05 Jun 2009
AT THE VERGE OF THE 2009 EUROPEAN BALLOT
Around the world, infrastructure development is considered as an important topic with significant implications for public policy. This is a long-standing and widely shared belief within the academic community; since the Autumn of 2008, the role of infrastructures as a basic necessity has only been confirmed. Most of the measures planned by our governments in Europe, in China and in America and supported by the international bodies who try to cope with the financial crisis include neo-Keynesian actions dedicated to the development of infrastructures such as rail, road, energy and wide-band communication .
In addition to government actions that are focused on short-term goal of restoring the ability of our banks and financial institutions to facilitate the general economy, many budgetary shifts affected infra-systems in our countries. We should therefore all be happy that our research community again is at the core of economic policy and supported by renewed political interest for our research topics…
A few weeks ago I was tempted to check the validity of this assumption by looking through the various programs already publicized by our fellow citizens who are running in elections for the EU Parliament. I had started comparing the national news that we are able to grasp through the press and other media when I happened upon the summary of an extensive political survey conducted throughout the European Union by the Robert Schuman Foundation*. which covered the wide variety of topics that are at stake in this election.
Unfortunately, the findings from the survey are rather bitter in terms of the relevance of NGInfra to the current policy agenda, as it stands a few days before the ballot. What struck me is that from Germany to Latvia, from Portugal to Sweden, from Holland to Slovenia, election issues do not include trans-European infrastructures. In other words, NGInfra-related strategic questions are not even among the topics that are important in a political campaign!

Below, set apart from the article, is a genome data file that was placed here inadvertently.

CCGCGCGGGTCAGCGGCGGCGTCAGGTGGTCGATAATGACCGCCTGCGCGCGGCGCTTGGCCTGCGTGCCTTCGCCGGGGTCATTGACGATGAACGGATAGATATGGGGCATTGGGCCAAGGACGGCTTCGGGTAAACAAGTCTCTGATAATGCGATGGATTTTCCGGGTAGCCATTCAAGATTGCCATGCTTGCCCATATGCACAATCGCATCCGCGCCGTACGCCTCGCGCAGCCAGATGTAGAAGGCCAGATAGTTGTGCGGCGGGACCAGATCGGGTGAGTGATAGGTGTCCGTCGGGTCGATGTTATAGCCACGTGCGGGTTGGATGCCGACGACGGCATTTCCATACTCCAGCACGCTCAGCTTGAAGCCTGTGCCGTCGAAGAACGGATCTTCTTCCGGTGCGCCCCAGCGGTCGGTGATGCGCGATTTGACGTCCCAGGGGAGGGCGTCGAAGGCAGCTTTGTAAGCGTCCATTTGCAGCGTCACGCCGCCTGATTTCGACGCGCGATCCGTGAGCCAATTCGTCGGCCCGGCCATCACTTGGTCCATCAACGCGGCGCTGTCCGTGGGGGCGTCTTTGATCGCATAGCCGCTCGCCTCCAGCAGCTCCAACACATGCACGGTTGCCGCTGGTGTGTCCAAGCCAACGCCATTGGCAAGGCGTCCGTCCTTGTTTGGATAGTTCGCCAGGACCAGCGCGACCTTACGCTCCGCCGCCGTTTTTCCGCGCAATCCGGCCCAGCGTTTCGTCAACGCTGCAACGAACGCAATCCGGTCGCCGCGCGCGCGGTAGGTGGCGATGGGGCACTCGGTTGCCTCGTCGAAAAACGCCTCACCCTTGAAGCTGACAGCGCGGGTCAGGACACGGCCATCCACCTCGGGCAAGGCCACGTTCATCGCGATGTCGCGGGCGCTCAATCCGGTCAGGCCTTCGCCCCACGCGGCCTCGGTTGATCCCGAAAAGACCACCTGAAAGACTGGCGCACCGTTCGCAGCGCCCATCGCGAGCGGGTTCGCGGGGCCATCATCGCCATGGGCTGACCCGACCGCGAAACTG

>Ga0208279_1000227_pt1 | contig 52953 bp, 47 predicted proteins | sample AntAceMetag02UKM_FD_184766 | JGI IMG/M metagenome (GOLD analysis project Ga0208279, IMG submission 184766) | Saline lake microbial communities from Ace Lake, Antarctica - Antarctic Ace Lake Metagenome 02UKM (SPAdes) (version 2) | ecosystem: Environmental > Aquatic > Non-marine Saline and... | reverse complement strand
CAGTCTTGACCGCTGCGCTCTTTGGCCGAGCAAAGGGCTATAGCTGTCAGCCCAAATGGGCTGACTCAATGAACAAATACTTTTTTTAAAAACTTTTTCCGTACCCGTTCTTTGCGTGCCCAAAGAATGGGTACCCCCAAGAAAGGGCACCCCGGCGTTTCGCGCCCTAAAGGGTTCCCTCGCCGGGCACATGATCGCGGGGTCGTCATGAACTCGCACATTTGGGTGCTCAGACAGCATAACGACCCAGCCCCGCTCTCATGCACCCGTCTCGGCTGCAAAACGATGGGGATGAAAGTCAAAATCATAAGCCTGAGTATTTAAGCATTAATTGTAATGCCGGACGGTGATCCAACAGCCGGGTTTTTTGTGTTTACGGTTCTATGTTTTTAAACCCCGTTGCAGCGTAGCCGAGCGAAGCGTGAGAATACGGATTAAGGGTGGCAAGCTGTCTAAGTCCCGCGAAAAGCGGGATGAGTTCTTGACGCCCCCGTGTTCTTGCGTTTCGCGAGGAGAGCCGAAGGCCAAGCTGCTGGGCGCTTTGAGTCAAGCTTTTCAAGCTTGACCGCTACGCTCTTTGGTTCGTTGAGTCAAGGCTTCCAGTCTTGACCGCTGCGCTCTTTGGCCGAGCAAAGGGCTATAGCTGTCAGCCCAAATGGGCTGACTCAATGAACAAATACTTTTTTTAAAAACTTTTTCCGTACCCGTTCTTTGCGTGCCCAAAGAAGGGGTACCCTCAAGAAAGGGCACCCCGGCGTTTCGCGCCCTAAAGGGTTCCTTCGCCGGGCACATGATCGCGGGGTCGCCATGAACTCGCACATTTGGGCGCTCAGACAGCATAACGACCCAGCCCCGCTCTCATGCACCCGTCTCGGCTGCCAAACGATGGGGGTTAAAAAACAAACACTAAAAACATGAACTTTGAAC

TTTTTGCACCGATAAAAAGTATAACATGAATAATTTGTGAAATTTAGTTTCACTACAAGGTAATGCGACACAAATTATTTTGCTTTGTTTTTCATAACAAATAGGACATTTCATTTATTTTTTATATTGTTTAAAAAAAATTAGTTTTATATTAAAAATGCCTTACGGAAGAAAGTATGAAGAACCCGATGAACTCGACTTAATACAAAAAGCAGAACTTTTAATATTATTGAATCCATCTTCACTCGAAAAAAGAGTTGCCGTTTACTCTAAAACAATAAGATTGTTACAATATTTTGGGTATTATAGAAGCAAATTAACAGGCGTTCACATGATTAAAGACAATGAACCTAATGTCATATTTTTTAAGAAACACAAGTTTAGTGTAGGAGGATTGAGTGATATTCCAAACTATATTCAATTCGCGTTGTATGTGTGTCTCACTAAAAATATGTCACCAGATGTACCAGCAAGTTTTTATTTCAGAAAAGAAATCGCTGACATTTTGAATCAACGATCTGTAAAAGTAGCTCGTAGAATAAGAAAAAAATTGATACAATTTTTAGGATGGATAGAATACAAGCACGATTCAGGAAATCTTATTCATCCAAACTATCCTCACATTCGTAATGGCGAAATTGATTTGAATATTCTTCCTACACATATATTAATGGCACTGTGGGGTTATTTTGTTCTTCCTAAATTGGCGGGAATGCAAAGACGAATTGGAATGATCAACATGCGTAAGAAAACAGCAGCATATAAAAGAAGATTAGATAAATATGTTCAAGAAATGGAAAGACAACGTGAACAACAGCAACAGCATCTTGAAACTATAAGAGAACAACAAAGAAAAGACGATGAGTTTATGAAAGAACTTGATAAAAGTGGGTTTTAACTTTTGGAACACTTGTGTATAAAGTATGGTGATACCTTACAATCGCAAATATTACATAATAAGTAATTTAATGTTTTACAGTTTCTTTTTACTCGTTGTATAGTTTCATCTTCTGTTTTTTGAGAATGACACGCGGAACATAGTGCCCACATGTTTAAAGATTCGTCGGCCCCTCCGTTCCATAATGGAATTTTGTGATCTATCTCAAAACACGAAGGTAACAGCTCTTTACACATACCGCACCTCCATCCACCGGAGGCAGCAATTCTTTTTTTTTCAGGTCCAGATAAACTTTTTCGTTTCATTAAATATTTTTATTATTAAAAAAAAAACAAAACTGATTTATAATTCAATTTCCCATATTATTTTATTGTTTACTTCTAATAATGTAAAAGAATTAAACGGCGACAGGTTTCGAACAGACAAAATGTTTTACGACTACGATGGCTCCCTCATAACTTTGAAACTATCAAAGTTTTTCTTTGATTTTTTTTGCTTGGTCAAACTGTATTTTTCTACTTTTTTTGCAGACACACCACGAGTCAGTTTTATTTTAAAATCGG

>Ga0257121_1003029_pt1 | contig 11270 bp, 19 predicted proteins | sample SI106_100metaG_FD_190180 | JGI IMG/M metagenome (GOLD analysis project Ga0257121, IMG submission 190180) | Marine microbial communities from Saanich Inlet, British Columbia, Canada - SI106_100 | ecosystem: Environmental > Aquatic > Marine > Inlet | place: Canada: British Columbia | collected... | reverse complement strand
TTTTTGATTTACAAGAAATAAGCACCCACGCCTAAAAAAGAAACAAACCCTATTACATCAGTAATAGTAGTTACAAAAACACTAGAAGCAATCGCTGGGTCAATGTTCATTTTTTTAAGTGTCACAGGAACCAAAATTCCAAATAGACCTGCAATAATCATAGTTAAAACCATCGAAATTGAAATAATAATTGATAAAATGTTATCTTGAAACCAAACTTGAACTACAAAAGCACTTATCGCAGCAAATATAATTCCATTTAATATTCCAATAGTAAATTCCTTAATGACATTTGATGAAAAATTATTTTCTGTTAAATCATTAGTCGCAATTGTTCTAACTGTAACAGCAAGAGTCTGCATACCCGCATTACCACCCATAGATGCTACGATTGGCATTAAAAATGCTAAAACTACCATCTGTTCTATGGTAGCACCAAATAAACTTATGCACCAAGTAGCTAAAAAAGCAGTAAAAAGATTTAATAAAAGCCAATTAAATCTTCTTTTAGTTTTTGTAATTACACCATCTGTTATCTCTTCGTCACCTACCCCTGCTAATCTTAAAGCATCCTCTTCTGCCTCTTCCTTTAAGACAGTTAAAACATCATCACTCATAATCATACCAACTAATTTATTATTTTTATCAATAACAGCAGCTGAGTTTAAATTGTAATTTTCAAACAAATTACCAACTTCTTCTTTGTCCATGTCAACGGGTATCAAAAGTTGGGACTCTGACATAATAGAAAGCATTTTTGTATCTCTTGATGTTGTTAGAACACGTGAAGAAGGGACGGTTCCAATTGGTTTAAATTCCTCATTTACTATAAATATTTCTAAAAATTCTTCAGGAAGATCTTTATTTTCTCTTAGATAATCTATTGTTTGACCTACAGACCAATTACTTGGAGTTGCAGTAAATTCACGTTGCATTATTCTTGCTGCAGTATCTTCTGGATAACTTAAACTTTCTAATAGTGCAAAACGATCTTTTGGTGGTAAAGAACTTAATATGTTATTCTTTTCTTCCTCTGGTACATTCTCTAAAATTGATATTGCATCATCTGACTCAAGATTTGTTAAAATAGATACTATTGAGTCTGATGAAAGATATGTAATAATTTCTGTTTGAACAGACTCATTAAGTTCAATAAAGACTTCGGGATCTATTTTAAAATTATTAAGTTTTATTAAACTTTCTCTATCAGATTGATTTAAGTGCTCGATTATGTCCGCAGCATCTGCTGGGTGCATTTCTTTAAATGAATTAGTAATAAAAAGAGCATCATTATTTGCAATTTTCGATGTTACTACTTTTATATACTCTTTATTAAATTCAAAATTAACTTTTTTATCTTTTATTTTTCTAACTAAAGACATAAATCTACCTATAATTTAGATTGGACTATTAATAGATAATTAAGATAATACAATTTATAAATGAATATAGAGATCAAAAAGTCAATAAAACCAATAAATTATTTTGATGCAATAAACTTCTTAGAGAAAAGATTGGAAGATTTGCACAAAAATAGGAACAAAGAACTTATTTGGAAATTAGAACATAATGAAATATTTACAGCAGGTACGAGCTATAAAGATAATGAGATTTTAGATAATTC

According to the survey, some of the main issues of interest are: Mr. Barroso’s present and future position in the European Commission; transborder political party alliances, particularly in terms of possible leadership in the new European Parliament; the redistribution of EU subsidies among the old and new member States; and the possible consequences of this election for the internal political balance.
Some may think I have been dreaming of an impossible outcome in this election. But I was not dreaming, I regret to say: I was just hoping that the crisis would force our politicians to change their behaviour in response to one of the worst economic crises we have experienced since the late twenties. It just happens that I was mistaken. Therefore I conclude that more than before, our Foundation should devote its utmost intelligence, knowledge, know-how and abilities to raise the expectations of the European public about the next generation of infrastructures. It’s not just by being right that one can improve the world; we ought to convince with facts, arguments and evidence! This is one of the challenging tasks that we are confronted with in the next several years! Good luck to all those members of our community who are willing to implement this goal!
J-P. Chamoux, Université Paris-Descartes
This paper expresses a purely personal opinion. It does not imply the approval/denial of any of the institutions and/or bodies to which the author belongs or is related to.
*Fondation Robert Schuman : Chaired by J.D. Guiliani
firstname.lastname@example.org chief editor : Pascale Joannin, Paris.